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  1. #11
    Senior Member iamathousandapples's Avatar
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    May 2009


    As an INTP, your primary mode of living is focused internally, where you deal with things rationally and logically. Your secondary mode is external, where you take things in primarily via your intuition.

    INTPs live in the world of theoretical possibilities. They see everything in terms of how it could be improved, or what it could be turned into. They live primarily inside their own minds, having the ability to analyze difficult problems, identify patterns, and come up with logical explanations. They seek clarity in everything, and are therefore driven to build knowledge. They are the "absent-minded professors", who highly value intelligence and the ability to apply logic to theories to find solutions. They typically are so strongly driven to turn problems into logical explanations, that they live much of their lives within their own heads, and may not place as much importance or value on the external world. Their natural drive to turn theories into concrete understanding may turn into a feeling of personal responsibility to solve theoretical problems, and help society move towards a higher understanding.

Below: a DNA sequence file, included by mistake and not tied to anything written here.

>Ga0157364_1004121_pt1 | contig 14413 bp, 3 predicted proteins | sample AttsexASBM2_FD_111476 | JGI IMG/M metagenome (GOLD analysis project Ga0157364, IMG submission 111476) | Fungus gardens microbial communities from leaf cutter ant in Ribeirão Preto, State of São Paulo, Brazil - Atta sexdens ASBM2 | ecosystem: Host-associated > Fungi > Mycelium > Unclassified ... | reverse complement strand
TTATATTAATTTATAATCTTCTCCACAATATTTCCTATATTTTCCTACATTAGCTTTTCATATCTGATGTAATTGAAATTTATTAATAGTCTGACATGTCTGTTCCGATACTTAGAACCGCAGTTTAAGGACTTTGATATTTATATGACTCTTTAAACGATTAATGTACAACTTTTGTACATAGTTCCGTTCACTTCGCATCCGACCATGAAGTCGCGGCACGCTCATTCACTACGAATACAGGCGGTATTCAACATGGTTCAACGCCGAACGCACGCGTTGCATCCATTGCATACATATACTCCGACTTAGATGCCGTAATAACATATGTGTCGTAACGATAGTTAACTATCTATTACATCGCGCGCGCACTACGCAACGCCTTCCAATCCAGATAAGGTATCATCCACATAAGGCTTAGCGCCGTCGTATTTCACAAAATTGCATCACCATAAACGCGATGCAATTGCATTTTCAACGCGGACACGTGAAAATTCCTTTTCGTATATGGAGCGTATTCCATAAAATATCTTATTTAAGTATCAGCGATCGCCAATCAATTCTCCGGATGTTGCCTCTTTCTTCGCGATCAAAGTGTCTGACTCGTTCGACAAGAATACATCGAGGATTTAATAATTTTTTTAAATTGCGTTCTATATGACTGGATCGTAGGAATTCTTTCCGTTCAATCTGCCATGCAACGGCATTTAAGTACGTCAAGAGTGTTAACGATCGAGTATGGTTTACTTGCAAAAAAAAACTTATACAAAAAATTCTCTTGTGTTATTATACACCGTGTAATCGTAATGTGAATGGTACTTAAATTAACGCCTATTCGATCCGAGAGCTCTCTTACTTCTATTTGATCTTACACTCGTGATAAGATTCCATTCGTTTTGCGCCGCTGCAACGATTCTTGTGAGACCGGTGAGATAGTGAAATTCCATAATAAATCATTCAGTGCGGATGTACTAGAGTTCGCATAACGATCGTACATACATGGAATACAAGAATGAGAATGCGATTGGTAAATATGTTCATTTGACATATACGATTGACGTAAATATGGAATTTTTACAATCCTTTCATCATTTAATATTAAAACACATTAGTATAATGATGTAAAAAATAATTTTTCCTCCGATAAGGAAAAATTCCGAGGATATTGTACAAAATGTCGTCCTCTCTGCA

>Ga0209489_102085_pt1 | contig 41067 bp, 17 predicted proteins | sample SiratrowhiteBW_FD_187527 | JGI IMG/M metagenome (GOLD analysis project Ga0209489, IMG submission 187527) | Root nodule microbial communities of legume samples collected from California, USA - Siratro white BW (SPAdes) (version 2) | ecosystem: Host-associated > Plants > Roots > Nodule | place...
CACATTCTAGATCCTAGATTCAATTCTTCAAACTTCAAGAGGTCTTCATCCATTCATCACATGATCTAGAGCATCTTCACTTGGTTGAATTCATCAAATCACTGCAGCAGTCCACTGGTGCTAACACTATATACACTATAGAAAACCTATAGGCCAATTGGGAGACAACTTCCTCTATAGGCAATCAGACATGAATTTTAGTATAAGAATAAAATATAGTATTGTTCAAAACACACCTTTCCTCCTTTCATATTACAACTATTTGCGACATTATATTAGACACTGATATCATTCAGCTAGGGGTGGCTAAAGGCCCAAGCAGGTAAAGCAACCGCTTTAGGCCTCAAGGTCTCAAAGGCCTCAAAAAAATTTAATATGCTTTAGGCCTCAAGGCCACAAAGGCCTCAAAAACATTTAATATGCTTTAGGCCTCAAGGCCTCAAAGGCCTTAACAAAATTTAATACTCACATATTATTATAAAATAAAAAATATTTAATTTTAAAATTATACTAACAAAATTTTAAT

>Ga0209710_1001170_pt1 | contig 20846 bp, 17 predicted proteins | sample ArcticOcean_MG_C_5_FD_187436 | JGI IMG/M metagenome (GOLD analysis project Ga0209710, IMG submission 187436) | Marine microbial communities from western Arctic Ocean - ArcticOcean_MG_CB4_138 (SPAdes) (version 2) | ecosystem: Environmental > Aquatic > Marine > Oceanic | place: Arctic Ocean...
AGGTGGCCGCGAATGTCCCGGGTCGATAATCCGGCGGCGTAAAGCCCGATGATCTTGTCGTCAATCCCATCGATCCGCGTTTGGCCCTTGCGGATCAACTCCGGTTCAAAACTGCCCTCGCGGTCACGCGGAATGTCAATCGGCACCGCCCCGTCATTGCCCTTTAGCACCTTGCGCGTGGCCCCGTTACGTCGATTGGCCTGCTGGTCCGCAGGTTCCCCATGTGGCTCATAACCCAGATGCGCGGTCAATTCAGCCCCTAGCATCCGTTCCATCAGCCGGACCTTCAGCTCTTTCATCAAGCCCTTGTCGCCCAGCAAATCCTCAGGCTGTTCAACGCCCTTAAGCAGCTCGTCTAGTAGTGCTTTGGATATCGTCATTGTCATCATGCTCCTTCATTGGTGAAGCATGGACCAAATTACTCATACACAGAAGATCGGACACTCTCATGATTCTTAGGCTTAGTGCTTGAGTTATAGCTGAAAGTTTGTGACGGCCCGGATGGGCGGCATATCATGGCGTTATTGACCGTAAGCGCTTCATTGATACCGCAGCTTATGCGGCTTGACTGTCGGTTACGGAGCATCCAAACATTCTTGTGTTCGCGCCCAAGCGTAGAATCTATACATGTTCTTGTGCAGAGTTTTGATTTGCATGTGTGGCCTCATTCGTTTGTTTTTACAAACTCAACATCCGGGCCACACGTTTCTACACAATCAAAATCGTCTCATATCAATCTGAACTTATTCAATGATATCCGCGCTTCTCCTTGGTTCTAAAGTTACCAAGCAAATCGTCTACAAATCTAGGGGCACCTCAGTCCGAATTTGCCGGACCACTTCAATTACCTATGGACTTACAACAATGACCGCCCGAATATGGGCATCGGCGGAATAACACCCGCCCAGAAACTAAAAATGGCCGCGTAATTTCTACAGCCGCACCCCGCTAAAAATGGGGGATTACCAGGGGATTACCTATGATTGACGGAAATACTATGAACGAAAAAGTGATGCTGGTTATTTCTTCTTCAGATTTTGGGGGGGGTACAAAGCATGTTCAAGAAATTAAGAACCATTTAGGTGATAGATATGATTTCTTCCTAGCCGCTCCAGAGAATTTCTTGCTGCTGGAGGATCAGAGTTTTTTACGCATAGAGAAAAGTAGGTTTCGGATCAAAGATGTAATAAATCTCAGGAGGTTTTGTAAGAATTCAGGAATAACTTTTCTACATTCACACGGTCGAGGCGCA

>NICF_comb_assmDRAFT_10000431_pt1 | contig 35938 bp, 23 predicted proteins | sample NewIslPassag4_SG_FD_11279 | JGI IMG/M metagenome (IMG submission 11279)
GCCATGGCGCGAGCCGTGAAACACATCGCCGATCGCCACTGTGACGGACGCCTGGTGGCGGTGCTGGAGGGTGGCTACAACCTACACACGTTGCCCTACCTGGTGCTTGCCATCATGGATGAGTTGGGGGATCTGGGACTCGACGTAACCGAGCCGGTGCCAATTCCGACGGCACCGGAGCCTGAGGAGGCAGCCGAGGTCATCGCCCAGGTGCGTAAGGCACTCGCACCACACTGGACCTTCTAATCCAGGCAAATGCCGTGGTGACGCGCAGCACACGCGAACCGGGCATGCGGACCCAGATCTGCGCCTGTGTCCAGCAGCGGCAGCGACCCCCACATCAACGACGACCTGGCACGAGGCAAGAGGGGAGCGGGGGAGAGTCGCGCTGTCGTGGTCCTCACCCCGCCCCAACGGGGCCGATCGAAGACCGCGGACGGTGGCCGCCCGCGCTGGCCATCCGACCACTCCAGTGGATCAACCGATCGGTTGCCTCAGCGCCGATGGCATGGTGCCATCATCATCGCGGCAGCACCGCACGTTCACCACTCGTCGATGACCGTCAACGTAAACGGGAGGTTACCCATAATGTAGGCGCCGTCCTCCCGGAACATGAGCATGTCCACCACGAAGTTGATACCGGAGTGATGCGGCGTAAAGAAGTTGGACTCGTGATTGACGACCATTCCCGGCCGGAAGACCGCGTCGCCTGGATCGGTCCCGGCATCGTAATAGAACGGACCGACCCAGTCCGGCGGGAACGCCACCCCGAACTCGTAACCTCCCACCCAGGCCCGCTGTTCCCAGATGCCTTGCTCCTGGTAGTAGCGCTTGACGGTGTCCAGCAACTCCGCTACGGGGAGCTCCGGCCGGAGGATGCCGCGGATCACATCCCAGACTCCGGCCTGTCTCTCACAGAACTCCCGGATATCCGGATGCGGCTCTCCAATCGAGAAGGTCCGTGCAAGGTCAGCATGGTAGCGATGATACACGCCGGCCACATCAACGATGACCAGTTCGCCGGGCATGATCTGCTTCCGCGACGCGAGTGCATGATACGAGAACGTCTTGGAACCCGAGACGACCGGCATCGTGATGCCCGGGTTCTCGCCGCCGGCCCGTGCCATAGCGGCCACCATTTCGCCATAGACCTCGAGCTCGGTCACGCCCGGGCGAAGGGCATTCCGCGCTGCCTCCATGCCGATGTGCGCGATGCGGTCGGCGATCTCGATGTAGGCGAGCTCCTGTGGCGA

INTPs value knowledge above all else. Their minds are constantly working to generate new theories, or to prove or disprove existing theories. They approach problems and theories with enthusiasm and skepticism, ignoring existing rules and opinions and defining their own approach to the resolution. They seek patterns and logical explanations for anything that interests them. They're usually extremely bright, and able to be objectively critical in their analysis. They love new ideas, and become very excited over abstractions and theories. They love to discuss these concepts with others. They may seem "dreamy" and distant to others, because they spend a lot of time inside their minds musing over theories. They hate to work on routine things - they would much prefer to build complex theoretical solutions, and leave the implementation of the system to others. They are intensely interested in theory, and will put forth tremendous amounts of time and energy into finding a solution to a problem with has piqued their interest.